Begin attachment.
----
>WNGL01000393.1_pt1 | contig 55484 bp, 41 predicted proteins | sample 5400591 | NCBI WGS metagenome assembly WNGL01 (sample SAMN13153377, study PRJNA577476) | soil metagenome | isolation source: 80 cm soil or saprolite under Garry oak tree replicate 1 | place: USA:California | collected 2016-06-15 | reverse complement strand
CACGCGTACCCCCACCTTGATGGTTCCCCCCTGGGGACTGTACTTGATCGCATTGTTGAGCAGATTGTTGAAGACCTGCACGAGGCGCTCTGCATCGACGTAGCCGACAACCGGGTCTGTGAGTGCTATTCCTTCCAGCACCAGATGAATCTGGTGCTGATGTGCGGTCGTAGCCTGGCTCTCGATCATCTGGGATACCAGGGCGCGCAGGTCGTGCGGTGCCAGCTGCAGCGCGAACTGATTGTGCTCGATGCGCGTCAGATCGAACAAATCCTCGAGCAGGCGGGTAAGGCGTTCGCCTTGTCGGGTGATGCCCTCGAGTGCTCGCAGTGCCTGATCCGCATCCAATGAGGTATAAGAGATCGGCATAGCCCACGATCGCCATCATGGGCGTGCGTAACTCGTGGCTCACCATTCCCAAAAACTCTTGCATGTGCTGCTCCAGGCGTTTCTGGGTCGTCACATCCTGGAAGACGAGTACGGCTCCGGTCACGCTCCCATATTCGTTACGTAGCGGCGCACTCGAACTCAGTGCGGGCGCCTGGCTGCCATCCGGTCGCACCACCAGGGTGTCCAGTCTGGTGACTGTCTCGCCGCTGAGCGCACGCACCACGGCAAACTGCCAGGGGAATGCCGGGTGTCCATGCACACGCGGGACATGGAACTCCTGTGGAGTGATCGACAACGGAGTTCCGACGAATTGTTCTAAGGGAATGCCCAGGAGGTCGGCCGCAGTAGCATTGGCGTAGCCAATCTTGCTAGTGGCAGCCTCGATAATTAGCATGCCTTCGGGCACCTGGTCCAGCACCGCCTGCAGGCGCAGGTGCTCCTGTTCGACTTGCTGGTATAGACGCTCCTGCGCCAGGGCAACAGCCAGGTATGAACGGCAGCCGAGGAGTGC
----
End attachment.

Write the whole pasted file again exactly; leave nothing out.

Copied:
>WNGL01000393.1_pt1 | contig 55484 bp, 41 predicted proteins | sample 5400591 | NCBI WGS metagenome assembly WNGL01 (sample SAMN13153377, study PRJNA577476) | soil metagenome | isolation source: 80 cm soil or saprolite under Garry oak tree replicate 1 | place: USA:California | collected 2016-06-15 | reverse complement strand
CACGCGTACCCCCACCTTGATGGTTCCCCCCTGGGGACTGTACTTGATCGCATTGTTGAGCAGATTGTTGAAGACCTGCACGAGGCGCTCTGCATCGACGTAGCCGACAACCGGGTCTGTGAGTGCTATTCCTTCCAGCACCAGATGAATCTGGTGCTGATGTGCGGTCGTAGCCTGGCTCTCGATCATCTGGGATACCAGGGCGCGCAGGTCGTGCGGTGCCAGCTGCAGCGCGAACTGATTGTGCTCGATGCGCGTCAGATCGAACAAATCCTCGAGCAGGCGGGTAAGGCGTTCGCCTTGTCGGGTGATGCCCTCGAGTGCTCGCAGTGCCTGATCCGCATCCAATGAGGTATAAGAGATCGGCATAGCCCACGATCGCCATCATGGGCGTGCGTAACTCGTGGCTCACCATTCCCAAAAACTCTTGCATGTGCTGCTCCAGGCGTTTCTGGGTCGTCACATCCTGGAAGACGAGTACGGCTCCGGTCACGCTCCCATATTCGTTACGTAGCGGCGCACTCGAACTCAGTGCGGGCGCCTGGCTGCCATCCGGTCGCACCACCAGGGTGTCCAGTCTGGTGACTGTCTCGCCGCTGAGCGCACGCACCACGGCAAACTGCCAGGGGAATGCCGGGTGTCCATGCACACGCGGGACATGGAACTCCTGTGGAGTGATCGACAACGGAGTTCCGACGAATTGTTCTAAGGGAATGCCCAGGAGGTCGGCCGCAGTAGCATTGGCGTAGCCAATCTTGCTAGTGGCAGCCTCGATAATTAGCATGCCTTCGGGCACCTGGTCCAGCACCGCCTGCAGGCGCAGGTGCTCCTGTTCGACTTGCTGGTATAGACGCTCCTGCGCCAGGGCAACAGCCAGGTATGAACGGCAGCCGAGGAGTGC